As I whined about the resignation of Mbeki and the ineluctable ascendance of one Jacob Zuma to the most powerful position on the continent, the story of Somali pirates seizing a ship with militray cargo destined for Kenya made me even more worried. 33 tanks, among other military hardware, were on the Ukranian ship that was hijacked by pirates from Somalia while on international waters off the coast of the failed state in the horn of Africa.
These developments raise a very serious question. For how long will the world sit back and watch as a few greedy men with guns terrorize an entire country, killing innocent women and children and depriving them of a decent livelihood? So far the consensus has been that as long as the mess is confined within Somalia then everyone (save for Ethiopia and the CIA) would pretend that nothing is going on. But now there is an overflow. Tired of the boredom of pillaging within their borders the rag-tag bandits of Somalia have decided to extend their activities to the sea, routinely hijacking ships for ransome and booty. They need to be stopped.
These 21st century pirates need to be stopped not just in the sea but also within the borders of Somalia. It is imperative that countries within the wider East African region come up with a plan of solving Somalia’s problem once and for all instead of merely containing it, as seems to be the policy of the regional military powerhouse Ethiopia and the United States. Somalis are people too – just like the Kenyans or Ivorians who elicited much international sucpport in their times of crises – and need to be allowed to have an existence worthy of human beings. The last eighteen years have shown us that Somalis, on their own, cannot rid themselves of the dystopia that they’ve made of their country. The international community should – in a Rousseauian sense – impose peace and set in motion a more transparent re-education on government and institutions instead of the current puppet government arrangement. Sounds too optimistic to you? To the gainsayers I say it can be done. It can be done because the vast majority of Somalis want it to be done. An international intervention will not be an Iraq, not even a Somalia-’93.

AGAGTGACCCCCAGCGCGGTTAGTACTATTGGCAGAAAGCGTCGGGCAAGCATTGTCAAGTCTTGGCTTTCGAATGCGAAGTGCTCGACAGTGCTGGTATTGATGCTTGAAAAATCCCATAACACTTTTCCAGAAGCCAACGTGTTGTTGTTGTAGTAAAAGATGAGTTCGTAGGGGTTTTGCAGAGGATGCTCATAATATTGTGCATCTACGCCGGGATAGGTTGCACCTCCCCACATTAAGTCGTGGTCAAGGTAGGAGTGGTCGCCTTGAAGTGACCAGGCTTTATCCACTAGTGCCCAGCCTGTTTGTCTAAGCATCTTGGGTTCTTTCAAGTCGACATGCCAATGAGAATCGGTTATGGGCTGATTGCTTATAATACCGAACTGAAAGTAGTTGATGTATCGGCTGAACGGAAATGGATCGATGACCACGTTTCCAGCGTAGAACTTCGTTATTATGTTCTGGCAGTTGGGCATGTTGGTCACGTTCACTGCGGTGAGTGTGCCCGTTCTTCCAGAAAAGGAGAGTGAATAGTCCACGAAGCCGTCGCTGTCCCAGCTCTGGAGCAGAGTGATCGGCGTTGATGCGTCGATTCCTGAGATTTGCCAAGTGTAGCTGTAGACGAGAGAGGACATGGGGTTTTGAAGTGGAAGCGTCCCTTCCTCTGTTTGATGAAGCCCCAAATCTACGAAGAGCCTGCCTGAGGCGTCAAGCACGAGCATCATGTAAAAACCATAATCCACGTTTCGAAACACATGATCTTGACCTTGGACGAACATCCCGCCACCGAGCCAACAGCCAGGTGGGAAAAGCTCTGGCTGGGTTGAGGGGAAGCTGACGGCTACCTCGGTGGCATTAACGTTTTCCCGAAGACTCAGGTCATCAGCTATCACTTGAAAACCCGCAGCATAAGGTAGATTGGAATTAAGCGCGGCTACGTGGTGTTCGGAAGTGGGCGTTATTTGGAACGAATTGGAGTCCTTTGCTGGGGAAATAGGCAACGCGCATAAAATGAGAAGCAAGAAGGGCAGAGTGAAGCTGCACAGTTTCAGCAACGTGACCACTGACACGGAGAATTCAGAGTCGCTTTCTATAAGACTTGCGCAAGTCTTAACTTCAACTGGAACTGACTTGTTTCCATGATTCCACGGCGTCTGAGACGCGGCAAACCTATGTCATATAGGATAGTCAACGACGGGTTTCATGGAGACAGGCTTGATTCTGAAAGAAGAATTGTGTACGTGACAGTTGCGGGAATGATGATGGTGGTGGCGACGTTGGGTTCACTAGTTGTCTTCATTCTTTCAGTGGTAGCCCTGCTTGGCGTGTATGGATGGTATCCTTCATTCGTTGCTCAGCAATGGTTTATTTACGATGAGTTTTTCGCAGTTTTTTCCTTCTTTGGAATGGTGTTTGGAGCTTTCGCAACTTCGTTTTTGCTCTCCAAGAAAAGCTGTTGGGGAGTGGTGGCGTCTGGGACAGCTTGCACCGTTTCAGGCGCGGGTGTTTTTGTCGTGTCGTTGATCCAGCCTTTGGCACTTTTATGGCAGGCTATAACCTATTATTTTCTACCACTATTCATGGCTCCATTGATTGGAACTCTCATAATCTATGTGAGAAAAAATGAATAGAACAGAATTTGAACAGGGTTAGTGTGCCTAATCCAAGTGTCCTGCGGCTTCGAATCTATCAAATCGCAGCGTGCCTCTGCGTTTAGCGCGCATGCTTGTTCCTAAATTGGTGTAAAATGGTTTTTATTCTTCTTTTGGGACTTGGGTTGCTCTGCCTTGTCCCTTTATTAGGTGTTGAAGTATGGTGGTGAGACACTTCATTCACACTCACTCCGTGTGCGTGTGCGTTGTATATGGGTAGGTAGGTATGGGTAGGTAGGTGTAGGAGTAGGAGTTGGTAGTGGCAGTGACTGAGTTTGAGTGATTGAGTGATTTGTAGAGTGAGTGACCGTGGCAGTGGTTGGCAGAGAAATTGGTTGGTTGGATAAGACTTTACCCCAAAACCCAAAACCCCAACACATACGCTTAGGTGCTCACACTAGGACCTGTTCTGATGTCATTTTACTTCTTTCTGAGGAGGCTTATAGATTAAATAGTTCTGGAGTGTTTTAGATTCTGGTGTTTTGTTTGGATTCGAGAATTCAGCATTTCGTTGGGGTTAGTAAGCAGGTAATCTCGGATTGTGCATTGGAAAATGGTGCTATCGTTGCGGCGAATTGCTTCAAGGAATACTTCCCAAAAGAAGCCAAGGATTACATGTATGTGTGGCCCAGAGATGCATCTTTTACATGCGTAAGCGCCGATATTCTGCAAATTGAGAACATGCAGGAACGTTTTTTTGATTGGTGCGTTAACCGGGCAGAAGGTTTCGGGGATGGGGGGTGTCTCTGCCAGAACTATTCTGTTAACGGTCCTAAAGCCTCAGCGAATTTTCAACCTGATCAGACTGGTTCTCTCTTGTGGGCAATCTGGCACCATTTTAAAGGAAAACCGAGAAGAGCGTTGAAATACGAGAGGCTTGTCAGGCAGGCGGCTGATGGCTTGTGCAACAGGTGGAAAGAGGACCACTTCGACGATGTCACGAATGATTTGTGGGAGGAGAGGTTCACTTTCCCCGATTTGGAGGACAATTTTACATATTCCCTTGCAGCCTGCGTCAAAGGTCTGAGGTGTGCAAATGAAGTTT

So the big news coming out of the continent today is the big signing of a deal between Robert Mugabe and his long-time foe Morgan Tsvangirai. The deal guarantees Tsvangirai, the legitimate winner of the last presidential elections in Zimbabwe, powers for the day to day running of the country while Mugabe still leads the military and the cabinet.
This deal is kind of the same that Kenyans adopted after the disputed presidential elections last December. While in Kenya’s case it wasn’t as clear as to who won the election, in Zimbabwe it was as clear as the springs of Nyandarua that Morgan Tsvangirai beat the senile Mugabe in the polls. The sharing of power with a political thief in the mold of Mugabe is an affront against democracy. The nature of democratic elections is that winners take it all. Losers should accept the results and wait for the next election cycle. This applies equally to incumbents and the opposition. I was mightily pleased with the poise by which UNITA handled its loss in the just concluded elections in Angola – although if you ask me I think they should pull up their socks and grants Angolans true democracy by being more competitive.
Anyway, as happy as I am for Zimbabweans, I hope this phenomenon – of presidents stealing elections and then appointing the real winners prime ministers – does not catch on on the continent. I hope that Kenya and Zimbabwe are the last to go through this weird electoral circus.